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Inter- and Intraspecific Variation in Oregon Frogs of the Genus Rana
Donald G. Dunlap
The American Midland Naturalist
Vol. 54, No. 2 (Oct., 1955), pp. 314-331
Published by: The University of Notre Dame
Stable URL: http://www.jstor.org/stable/2422570
Page Count: 18
You can always find the topics here!Topics: Auroras, Frogs, Metrorrhagia, Foot bones, Melanophores, Crater lakes, Tibia, Species, Error rates, Abdomen
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A study, of the distribution and relationships of R. aurora, R. cascadae and R. pretiosa in Oregon is undertaken. A majority of the specimens examined were collected from an area in west-central Oregon with dimensions of approximately one hundred and forty miles by eighty miles. The taxonomic status of the frogs has been briefly summarized. R. pretiosa is distinguished from the other two forms by the shorter legs, greater amount of webbing, lack of mottling on the sides, lack of a mask and the greater roughness of the skin. R. aurora is distinguished from R cascadae by the red ventral color of R. aurora as opposed to the yellowish venter of R. cascadae, by the red, and yellow heavily mottled groin of R. aurora compared with the yellowish lightly mottled groin of R. cascadae, by the greater roughness of the skin in R. cascadae. Three species are recognized, Rana aurora, R. cascadae and R. pretiosa, the latter with two subspecies of R. p. pretiosa and R. p. luteiventris. R. aurora and R. pretiosa are the most distinct of the forms while R. cascadae most closely resembles R. aurora in its external morphology, but in some characters is intermediate between R. aurora and R. pretiosa. The distribution of the frogs in Oregon may be summarized as follows: R. aurora occurs in western Oregon east into the lower foothills of the western slope of the Cascades. R. pretiosa occurs all over the state, except the higher parts of the northern Oregon Cascades, in two subspecies, R. p. pretiosa west of the Cascades and R. p. luteiventris irt eastern Oregon. R. cascadae is found in a narrow strip down the Cascades at least as far south as Crater Lake.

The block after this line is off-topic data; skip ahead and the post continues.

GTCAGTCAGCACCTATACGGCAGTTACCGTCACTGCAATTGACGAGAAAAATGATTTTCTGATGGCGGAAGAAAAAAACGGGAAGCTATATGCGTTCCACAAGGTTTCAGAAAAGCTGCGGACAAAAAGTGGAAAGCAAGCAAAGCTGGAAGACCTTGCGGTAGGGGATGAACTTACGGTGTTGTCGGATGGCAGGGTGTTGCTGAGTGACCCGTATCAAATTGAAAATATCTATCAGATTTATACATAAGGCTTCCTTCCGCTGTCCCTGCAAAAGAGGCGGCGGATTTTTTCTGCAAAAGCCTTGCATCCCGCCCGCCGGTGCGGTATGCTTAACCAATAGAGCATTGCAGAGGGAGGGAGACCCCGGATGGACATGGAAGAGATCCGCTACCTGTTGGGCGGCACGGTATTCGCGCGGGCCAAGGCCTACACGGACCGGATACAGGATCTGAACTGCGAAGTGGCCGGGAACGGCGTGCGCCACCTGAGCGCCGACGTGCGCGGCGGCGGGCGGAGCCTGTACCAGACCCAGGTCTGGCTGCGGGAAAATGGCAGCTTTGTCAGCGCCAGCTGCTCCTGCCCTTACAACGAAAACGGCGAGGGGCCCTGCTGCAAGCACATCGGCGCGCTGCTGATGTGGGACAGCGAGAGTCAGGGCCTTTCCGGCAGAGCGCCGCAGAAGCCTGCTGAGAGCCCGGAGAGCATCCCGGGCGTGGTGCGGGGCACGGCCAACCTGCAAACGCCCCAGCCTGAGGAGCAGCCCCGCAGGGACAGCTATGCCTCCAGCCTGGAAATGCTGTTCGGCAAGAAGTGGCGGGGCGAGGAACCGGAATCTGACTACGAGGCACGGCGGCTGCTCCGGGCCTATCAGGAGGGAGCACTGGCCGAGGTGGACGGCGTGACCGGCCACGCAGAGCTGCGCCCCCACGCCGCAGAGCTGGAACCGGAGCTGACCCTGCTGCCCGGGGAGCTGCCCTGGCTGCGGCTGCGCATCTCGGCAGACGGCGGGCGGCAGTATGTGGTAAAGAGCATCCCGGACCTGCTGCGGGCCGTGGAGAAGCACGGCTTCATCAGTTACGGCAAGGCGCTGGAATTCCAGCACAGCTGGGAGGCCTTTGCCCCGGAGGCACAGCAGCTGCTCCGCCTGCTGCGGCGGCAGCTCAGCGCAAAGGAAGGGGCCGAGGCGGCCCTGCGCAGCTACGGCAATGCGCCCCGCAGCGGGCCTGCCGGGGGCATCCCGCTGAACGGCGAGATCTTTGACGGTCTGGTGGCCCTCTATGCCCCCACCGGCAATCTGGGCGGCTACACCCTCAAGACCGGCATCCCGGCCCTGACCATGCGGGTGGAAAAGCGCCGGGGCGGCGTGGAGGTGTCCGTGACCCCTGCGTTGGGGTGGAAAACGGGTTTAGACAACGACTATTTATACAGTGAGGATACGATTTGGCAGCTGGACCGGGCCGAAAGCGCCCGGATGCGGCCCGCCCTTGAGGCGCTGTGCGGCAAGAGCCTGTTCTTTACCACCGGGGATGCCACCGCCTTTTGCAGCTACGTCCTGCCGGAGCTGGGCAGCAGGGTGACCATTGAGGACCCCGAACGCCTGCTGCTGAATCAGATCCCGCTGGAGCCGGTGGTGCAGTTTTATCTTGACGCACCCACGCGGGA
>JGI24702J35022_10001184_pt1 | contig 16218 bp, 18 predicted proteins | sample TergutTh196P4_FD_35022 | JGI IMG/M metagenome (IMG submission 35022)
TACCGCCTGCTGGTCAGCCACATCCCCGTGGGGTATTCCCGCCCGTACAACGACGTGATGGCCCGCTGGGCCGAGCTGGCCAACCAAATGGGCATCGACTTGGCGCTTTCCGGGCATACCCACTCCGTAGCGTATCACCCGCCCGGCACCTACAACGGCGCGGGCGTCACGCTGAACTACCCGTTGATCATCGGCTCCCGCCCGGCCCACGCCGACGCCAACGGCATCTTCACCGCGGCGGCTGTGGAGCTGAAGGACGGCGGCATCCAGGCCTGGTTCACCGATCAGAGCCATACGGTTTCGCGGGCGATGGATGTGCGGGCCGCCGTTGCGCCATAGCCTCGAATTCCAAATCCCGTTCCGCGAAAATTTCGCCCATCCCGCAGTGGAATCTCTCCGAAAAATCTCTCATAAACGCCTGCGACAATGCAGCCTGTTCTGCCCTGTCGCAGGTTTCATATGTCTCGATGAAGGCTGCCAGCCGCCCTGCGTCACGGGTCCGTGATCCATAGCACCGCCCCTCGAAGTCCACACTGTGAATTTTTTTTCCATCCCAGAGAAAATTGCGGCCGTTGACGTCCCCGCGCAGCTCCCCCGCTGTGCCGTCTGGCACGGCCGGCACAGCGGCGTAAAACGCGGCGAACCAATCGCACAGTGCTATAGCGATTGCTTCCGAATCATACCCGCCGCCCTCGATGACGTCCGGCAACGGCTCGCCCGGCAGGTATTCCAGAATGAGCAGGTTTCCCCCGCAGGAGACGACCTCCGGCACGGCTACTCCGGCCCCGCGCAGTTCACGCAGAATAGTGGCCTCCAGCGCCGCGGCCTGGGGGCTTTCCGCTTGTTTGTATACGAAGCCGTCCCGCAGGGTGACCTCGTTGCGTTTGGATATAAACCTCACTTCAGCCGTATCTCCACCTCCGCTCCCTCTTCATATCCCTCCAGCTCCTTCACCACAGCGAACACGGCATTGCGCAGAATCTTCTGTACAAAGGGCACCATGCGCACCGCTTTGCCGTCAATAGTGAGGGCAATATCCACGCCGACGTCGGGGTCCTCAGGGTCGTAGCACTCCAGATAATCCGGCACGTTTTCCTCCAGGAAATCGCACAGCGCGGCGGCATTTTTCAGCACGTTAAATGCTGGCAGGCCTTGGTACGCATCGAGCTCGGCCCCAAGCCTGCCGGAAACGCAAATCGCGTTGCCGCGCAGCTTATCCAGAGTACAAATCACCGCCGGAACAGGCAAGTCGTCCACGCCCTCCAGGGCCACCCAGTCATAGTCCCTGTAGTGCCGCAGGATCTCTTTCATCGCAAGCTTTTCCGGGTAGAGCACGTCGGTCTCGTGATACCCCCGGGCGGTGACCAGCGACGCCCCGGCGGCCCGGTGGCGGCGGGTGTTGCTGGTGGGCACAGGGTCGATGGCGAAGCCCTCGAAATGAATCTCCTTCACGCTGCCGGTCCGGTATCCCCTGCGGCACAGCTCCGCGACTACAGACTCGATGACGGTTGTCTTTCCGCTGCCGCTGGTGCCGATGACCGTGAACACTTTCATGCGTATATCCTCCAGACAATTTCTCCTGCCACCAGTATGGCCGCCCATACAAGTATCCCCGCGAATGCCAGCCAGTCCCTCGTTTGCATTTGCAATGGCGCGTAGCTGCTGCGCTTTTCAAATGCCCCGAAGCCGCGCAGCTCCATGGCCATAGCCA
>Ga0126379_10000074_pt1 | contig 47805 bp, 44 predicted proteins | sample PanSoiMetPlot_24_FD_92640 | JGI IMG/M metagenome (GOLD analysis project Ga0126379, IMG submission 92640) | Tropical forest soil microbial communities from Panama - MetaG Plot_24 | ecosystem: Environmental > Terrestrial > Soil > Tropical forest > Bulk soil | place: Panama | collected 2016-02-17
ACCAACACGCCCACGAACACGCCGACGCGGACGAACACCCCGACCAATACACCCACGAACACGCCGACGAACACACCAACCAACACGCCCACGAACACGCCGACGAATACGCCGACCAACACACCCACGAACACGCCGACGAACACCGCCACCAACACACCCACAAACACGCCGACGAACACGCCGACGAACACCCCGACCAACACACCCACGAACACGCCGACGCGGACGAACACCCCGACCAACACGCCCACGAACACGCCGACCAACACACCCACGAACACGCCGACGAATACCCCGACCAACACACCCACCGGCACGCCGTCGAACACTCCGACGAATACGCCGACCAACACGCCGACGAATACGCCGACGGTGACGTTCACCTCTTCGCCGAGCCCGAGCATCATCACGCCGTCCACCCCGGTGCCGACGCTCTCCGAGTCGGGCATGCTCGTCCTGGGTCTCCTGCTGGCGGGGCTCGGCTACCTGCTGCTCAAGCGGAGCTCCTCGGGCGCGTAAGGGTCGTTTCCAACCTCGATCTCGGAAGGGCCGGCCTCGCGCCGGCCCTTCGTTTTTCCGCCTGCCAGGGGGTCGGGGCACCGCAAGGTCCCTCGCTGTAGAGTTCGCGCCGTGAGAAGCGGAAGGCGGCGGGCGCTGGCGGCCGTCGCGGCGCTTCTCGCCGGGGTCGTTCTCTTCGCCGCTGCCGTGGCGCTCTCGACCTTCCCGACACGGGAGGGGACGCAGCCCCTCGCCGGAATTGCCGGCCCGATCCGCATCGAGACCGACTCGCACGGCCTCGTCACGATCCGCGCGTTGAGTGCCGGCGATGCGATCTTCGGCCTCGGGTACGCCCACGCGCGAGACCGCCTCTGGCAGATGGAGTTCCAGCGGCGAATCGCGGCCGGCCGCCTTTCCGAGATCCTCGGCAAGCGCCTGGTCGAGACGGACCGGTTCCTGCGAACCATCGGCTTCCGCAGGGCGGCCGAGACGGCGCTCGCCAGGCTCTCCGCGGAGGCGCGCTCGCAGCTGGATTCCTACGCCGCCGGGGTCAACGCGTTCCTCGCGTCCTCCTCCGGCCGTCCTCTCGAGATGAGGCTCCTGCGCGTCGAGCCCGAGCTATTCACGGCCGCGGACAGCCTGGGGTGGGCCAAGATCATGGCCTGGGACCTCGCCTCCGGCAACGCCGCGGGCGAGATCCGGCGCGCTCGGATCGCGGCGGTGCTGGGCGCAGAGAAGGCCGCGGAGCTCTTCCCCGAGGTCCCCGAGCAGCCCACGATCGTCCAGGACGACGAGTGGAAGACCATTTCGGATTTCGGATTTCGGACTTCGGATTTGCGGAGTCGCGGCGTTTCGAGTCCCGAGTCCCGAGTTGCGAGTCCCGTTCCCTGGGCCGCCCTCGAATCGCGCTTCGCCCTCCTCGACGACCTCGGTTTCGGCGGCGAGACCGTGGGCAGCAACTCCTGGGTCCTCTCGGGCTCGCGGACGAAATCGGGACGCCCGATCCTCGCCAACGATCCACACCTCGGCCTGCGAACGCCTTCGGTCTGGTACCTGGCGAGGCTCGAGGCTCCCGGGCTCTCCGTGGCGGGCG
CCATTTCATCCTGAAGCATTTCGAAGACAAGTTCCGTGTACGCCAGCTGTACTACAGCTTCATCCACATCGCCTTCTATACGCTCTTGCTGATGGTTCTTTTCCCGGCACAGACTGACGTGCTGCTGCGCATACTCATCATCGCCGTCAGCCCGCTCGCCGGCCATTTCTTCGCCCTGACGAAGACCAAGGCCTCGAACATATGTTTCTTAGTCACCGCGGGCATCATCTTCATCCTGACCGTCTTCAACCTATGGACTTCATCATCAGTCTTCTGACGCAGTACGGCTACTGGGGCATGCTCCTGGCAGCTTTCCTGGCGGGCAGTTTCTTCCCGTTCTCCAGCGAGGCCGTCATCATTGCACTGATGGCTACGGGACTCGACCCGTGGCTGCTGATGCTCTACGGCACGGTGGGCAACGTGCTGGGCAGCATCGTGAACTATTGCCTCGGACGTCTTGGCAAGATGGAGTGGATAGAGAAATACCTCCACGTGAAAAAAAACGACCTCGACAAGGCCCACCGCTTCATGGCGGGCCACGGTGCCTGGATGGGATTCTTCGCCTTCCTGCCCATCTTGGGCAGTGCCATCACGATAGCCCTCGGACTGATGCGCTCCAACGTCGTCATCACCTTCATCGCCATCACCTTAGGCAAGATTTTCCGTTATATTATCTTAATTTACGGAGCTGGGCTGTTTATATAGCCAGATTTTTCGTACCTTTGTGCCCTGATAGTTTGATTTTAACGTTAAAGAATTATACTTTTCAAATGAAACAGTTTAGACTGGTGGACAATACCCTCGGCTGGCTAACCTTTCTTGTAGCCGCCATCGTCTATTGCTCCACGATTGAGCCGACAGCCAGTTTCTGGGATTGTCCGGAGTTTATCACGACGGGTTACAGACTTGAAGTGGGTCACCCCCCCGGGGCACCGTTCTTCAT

The American Midland Naturalist © 1955 The University of Notre Dame